“We’re inspiring them already and that’s the job of a manager. These guys can’t fail to be inspired when they see a guy like John Collins on the training pitch. We’ve got 60 years experience in football between us and we both want to play football the right way. If these young guys don’t want to tap into that knowledge and experience, how stupid can you be?”
The two Johns have spent endless hours together at Craigielaw golf course in East Lothian, sharing their thoughts on the game and preparing for what they always hoped would be a return to football as a partnership. Hughes scoffs at the notion that Collins, whom he has known since their paths first met at Hutchison Vale Boys’ Club, may be scarred by the much-publicised player revolt which blighted his reign at Easter Road.
“I can’t speak for John, but what I would say is: what is the matter with being 100 per cent professional? If they [the Hibs players] did not want to do that, it’s a shame that John Collins was the one that suffered,” says Hughes.
“I’ve never come across a professional like John. I’m just delighted to be working with a guy of that quality and class. He’s an inspirational guy – the kind I’ve always wanted to work with. I need John Collins on my training pitch – our relationship’s that strong. My batteries weren’t charged for a good six to eight months [after leaving Hibs]. I was glad to be out of it, I wanted to take a rest and reflect. Then John stepped in and told me I had to get up in the morning, get a routine and keep it going because I couldn’t sit back and feel sorry for myself.
“I played a lot of golf with all the Saltman boys, all the pros there and there was a gang of us. Being in that environment was like being back in the dressing- room. What a laugh we used to have. Me and John would just talk football all day – we had the golfers mesmerised. I was thankful I could go and do that. That kept me going. Then I said I needed to get working again and I was down south watching games for myself, doing match reports, building up a dossier of players and teams.”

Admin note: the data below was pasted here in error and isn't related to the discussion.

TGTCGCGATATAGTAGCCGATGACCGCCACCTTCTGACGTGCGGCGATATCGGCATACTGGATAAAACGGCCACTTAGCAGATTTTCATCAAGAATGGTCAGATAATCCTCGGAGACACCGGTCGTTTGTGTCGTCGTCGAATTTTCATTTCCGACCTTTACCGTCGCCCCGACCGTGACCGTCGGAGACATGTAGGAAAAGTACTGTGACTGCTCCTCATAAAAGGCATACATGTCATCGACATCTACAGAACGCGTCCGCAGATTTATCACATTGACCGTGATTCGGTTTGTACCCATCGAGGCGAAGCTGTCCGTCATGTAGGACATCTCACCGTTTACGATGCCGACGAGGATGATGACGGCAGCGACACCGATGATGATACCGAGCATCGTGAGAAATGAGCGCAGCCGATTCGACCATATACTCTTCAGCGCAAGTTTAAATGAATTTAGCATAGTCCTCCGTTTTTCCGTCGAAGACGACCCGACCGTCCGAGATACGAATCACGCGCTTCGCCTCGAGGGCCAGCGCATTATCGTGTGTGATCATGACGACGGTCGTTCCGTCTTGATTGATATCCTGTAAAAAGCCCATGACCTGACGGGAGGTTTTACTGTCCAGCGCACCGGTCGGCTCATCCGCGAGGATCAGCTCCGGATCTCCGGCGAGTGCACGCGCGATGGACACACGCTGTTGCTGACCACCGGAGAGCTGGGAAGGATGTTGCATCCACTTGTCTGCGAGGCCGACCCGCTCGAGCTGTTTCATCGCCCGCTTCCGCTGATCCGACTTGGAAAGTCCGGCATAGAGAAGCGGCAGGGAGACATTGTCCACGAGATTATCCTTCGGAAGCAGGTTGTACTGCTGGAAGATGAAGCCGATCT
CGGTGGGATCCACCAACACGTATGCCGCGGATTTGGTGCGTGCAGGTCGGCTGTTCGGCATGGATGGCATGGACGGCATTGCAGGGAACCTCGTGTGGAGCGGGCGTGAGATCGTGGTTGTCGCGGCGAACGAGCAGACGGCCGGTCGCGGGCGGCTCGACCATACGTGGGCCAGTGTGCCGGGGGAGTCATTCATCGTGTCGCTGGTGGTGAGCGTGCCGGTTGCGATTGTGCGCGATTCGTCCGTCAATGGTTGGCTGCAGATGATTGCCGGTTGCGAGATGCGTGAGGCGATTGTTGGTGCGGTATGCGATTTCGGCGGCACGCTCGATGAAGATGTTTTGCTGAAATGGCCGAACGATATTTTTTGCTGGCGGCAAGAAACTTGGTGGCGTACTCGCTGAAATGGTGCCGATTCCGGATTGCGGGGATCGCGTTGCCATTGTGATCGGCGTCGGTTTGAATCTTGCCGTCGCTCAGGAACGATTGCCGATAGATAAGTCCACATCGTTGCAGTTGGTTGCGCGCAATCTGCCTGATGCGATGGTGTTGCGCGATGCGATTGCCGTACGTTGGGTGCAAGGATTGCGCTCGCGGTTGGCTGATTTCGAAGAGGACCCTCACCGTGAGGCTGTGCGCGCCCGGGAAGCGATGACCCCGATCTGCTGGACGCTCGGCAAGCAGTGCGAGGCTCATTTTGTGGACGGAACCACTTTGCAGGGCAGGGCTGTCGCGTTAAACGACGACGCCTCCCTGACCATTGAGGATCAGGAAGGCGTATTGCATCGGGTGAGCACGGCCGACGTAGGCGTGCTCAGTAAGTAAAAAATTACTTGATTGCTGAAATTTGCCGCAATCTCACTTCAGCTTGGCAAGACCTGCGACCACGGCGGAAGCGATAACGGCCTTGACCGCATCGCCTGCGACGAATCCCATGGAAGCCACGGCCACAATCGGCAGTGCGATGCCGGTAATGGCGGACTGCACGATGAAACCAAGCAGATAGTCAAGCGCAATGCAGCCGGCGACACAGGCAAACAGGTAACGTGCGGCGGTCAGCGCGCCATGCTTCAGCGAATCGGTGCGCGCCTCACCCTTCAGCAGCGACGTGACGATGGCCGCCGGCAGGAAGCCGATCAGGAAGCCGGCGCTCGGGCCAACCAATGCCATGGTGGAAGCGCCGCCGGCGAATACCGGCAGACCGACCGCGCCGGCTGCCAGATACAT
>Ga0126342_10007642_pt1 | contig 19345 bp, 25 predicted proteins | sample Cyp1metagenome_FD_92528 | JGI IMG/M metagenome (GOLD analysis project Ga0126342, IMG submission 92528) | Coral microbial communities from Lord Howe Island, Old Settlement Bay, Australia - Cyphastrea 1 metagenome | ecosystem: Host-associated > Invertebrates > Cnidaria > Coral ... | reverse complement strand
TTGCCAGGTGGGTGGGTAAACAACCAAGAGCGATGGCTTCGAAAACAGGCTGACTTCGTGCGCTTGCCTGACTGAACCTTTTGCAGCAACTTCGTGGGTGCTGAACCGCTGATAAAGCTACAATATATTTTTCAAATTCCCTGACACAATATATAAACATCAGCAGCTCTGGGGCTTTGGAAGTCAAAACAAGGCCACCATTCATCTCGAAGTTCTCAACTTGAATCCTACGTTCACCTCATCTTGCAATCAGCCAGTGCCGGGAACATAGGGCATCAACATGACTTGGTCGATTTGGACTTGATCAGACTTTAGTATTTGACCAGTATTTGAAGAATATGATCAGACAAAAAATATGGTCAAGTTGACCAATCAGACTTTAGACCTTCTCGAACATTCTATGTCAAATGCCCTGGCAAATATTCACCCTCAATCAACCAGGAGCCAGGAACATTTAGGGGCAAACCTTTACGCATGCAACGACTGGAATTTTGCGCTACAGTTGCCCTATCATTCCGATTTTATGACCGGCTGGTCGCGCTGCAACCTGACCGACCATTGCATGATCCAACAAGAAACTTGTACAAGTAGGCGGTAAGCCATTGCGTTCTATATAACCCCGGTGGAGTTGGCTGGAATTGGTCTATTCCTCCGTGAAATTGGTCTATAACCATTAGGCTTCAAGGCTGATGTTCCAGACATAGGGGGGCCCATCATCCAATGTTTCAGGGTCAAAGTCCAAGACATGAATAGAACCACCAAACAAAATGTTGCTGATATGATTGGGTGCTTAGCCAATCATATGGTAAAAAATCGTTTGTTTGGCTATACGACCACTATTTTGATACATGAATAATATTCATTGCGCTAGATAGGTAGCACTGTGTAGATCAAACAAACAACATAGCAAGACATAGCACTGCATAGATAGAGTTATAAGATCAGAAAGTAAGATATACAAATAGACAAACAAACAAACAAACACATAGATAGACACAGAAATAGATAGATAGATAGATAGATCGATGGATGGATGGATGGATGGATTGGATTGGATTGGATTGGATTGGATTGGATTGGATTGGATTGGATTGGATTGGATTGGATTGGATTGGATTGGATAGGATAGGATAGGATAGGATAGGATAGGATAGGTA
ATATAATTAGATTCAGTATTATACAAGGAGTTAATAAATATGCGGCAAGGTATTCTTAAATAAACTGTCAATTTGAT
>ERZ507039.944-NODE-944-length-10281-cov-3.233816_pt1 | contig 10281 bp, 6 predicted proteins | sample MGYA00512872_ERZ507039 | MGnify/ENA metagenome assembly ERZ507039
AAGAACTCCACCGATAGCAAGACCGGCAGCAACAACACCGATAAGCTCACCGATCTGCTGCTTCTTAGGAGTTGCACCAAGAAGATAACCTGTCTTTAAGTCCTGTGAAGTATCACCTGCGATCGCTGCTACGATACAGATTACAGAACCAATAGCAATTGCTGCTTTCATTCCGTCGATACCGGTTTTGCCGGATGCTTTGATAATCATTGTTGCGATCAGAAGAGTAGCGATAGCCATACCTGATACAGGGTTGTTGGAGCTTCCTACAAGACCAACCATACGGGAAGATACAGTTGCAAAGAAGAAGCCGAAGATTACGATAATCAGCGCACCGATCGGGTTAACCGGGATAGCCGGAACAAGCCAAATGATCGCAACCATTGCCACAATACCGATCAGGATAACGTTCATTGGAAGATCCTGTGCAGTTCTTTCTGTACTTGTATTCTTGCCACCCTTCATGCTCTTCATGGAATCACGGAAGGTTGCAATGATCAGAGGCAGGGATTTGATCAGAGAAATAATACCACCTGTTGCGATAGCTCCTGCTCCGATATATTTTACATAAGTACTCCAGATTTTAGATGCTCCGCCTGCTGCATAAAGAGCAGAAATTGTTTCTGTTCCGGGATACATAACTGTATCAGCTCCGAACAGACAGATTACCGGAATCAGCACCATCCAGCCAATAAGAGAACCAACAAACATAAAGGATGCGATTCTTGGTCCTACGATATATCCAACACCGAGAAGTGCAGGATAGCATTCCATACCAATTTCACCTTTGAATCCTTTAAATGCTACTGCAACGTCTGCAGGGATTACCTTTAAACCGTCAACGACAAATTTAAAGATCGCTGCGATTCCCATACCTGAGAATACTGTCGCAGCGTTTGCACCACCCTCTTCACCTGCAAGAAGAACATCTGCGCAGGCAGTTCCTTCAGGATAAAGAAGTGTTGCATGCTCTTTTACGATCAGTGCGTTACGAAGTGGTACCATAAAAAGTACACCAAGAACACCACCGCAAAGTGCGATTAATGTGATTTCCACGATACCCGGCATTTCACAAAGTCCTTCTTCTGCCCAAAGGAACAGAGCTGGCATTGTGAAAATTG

Then, in the wake of Gary Bollan’s unexpected dismissal a week past Sunday, Hughes and Collins found their perfect route back into football. It may not be the English Premier League, which both men were fleetingly linked with over the past few years, but the task of taking a well-run First Division club like Livingston to the next level on a shoestring is one that holds no end of allure.
“We’ve got carte blanche, got guys putting their trust in us,” acknowledged Hughes. “We have to build it. I did it at Falkirk, starting an academy and got people in to build it up for me. We’ll try and produce young kids and get them playing a style of football.
“Ultimately, I want to get back to these days [Hughes points behind him to a collage of Livingston high points which centres around the 2004 League Cup final triumph]. I want to get back in the SPL and get the stadium full.”
If enthusiasm alone is enough to galvanise Livingston, then the club are destined to go places under this pair. “Football’s my life – it’s all I know,” says Hughes. “And I’ve got a guy next to me in John Collins who’s exactly the same as me. He’s absolutely gutted he couldn’t be here – he’s even more excited than me about the job!”